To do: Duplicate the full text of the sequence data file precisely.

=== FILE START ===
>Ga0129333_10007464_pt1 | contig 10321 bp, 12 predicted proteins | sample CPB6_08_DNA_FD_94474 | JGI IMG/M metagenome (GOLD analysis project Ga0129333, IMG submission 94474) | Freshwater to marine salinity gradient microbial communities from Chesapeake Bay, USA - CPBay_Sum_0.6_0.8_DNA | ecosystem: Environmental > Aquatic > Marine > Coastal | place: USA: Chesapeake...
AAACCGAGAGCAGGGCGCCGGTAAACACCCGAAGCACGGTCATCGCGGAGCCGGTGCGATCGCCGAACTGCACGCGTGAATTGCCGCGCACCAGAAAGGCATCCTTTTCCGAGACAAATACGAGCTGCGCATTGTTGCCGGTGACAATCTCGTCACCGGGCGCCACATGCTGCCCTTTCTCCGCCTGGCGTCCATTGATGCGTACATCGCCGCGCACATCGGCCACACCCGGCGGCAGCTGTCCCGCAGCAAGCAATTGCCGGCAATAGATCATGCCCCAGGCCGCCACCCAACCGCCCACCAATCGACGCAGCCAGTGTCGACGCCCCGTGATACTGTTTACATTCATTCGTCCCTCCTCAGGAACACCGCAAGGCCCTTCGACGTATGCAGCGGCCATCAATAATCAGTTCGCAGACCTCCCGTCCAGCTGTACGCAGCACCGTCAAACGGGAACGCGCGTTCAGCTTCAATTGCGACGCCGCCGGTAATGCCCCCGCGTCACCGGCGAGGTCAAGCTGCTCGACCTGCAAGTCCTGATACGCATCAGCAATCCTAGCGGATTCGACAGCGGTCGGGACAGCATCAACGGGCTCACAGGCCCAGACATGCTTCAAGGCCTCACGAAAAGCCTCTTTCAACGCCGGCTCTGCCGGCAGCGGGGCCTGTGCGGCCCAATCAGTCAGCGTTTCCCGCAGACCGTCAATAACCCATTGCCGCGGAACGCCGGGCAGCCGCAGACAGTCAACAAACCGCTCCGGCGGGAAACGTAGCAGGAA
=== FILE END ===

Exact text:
>Ga0129333_10007464_pt1 | contig 10321 bp, 12 predicted proteins | sample CPB6_08_DNA_FD_94474 | JGI IMG/M metagenome (GOLD analysis project Ga0129333, IMG submission 94474) | Freshwater to marine salinity gradient microbial communities from Chesapeake Bay, USA - CPBay_Sum_0.6_0.8_DNA | ecosystem: Environmental > Aquatic > Marine > Coastal | place: USA: Chesapeake...
AAACCGAGAGCAGGGCGCCGGTAAACACCCGAAGCACGGTCATCGCGGAGCCGGTGCGATCGCCGAACTGCACGCGTGAATTGCCGCGCACCAGAAAGGCATCCTTTTCCGAGACAAATACGAGCTGCGCATTGTTGCCGGTGACAATCTCGTCACCGGGCGCCACATGCTGCCCTTTCTCCGCCTGGCGTCCATTGATGCGTACATCGCCGCGCACATCGGCCACACCCGGCGGCAGCTGTCCCGCAGCAAGCAATTGCCGGCAATAGATCATGCCCCAGGCCGCCACCCAACCGCCCACCAATCGACGCAGCCAGTGTCGACGCCCCGTGATACTGTTTACATTCATTCGTCCCTCCTCAGGAACACCGCAAGGCCCTTCGACGTATGCAGCGGCCATCAATAATCAGTTCGCAGACCTCCCGTCCAGCTGTACGCAGCACCGTCAAACGGGAACGCGCGTTCAGCTTCAATTGCGACGCCGCCGGTAATGCCCCCGCGTCACCGGCGAGGTCAAGCTGCTCGACCTGCAAGTCCTGATACGCATCAGCAATCCTAGCGGATTCGACAGCGGTCGGGACAGCATCAACGGGCTCACAGGCCCAGACATGCTTCAAGGCCTCACGAAAAGCCTCTTTCAACGCCGGCTCTGCCGGCAGCGGGGCCTGTGCGGCCCAATCAGTCAGCGTTTCCCGCAGACCGTCAATAACCCATTGCCGCGGAACGCCGGGCAGCCGCAGACAGTCAACAAACCGCTCCGGCGGGAAACGTAGCAGGAA